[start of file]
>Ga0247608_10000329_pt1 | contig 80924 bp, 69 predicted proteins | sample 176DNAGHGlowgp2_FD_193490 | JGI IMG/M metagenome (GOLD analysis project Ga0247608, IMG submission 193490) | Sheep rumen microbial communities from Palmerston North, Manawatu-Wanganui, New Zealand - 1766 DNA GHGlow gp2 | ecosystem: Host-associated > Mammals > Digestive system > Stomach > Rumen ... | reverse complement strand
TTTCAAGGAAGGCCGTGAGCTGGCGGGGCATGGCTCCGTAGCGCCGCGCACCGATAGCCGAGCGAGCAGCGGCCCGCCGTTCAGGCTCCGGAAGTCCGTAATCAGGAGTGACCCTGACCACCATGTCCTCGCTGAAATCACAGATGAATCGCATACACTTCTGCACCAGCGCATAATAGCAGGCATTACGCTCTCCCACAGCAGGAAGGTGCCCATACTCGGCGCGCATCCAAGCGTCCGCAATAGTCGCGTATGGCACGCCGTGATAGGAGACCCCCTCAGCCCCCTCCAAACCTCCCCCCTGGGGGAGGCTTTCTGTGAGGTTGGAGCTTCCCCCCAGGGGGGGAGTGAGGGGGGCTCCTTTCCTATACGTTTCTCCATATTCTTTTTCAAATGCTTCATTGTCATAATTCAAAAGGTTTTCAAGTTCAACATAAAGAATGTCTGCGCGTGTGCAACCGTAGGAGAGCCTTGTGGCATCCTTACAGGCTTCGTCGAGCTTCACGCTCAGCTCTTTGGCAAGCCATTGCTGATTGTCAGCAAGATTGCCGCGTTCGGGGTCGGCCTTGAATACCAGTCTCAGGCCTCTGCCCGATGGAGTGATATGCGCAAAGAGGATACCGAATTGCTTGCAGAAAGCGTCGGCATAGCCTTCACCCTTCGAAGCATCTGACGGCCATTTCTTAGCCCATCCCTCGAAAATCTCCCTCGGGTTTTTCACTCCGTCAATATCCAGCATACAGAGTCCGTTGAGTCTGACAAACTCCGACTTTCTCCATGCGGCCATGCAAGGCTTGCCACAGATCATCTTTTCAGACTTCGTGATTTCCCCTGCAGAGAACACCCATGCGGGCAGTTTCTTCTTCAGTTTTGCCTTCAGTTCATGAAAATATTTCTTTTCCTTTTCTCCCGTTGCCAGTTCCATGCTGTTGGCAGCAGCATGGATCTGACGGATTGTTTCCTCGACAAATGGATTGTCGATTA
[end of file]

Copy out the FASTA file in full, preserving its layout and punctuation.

>Ga0247608_10000329_pt1 | contig 80924 bp, 69 predicted proteins | sample 176DNAGHGlowgp2_FD_193490 | JGI IMG/M metagenome (GOLD analysis project Ga0247608, IMG submission 193490) | Sheep rumen microbial communities from Palmerston North, Manawatu-Wanganui, New Zealand - 1766 DNA GHGlow gp2 | ecosystem: Host-associated > Mammals > Digestive system > Stomach > Rumen ... | reverse complement strand
TTTCAAGGAAGGCCGTGAGCTGGCGGGGCATGGCTCCGTAGCGCCGCGCACCGATAGCCGAGCGAGCAGCGGCCCGCCGTTCAGGCTCCGGAAGTCCGTAATCAGGAGTGACCCTGACCACCATGTCCTCGCTGAAATCACAGATGAATCGCATACACTTCTGCACCAGCGCATAATAGCAGGCATTACGCTCTCCCACAGCAGGAAGGTGCCCATACTCGGCGCGCATCCAAGCGTCCGCAATAGTCGCGTATGGCACGCCGTGATAGGAGACCCCCTCAGCCCCCTCCAAACCTCCCCCCTGGGGGAGGCTTTCTGTGAGGTTGGAGCTTCCCCCCAGGGGGGGAGTGAGGGGGGCTCCTTTCCTATACGTTTCTCCATATTCTTTTTCAAATGCTTCATTGTCATAATTCAAAAGGTTTTCAAGTTCAACATAAAGAATGTCTGCGCGTGTGCAACCGTAGGAGAGCCTTGTGGCATCCTTACAGGCTTCGTCGAGCTTCACGCTCAGCTCTTTGGCAAGCCATTGCTGATTGTCAGCAAGATTGCCGCGTTCGGGGTCGGCCTTGAATACCAGTCTCAGGCCTCTGCCCGATGGAGTGATATGCGCAAAGAGGATACCGAATTGCTTGCAGAAAGCGTCGGCATAGCCTTCACCCTTCGAAGCATCTGACGGCCATTTCTTAGCCCATCCCTCGAAAATCTCCCTCGGGTTTTTCACTCCGTCAATATCCAGCATACAGAGTCCGTTGAGTCTGACAAACTCCGACTTTCTCCATGCGGCCATGCAAGGCTTGCCACAGATCATCTTTTCAGACTTCGTGATTTCCCCTGCAGAGAACACCCATGCGGGCAGTTTCTTCTTCAGTTTTGCCTTCAGTTCATGAAAATATTTCTTTTCCTTTTCTCCCGTTGCCAGTTCCATGCTGTTGGCAGCAGCATGGATCTGACGGATTGTTTCCTCGACAAATGGATTGTCGATTA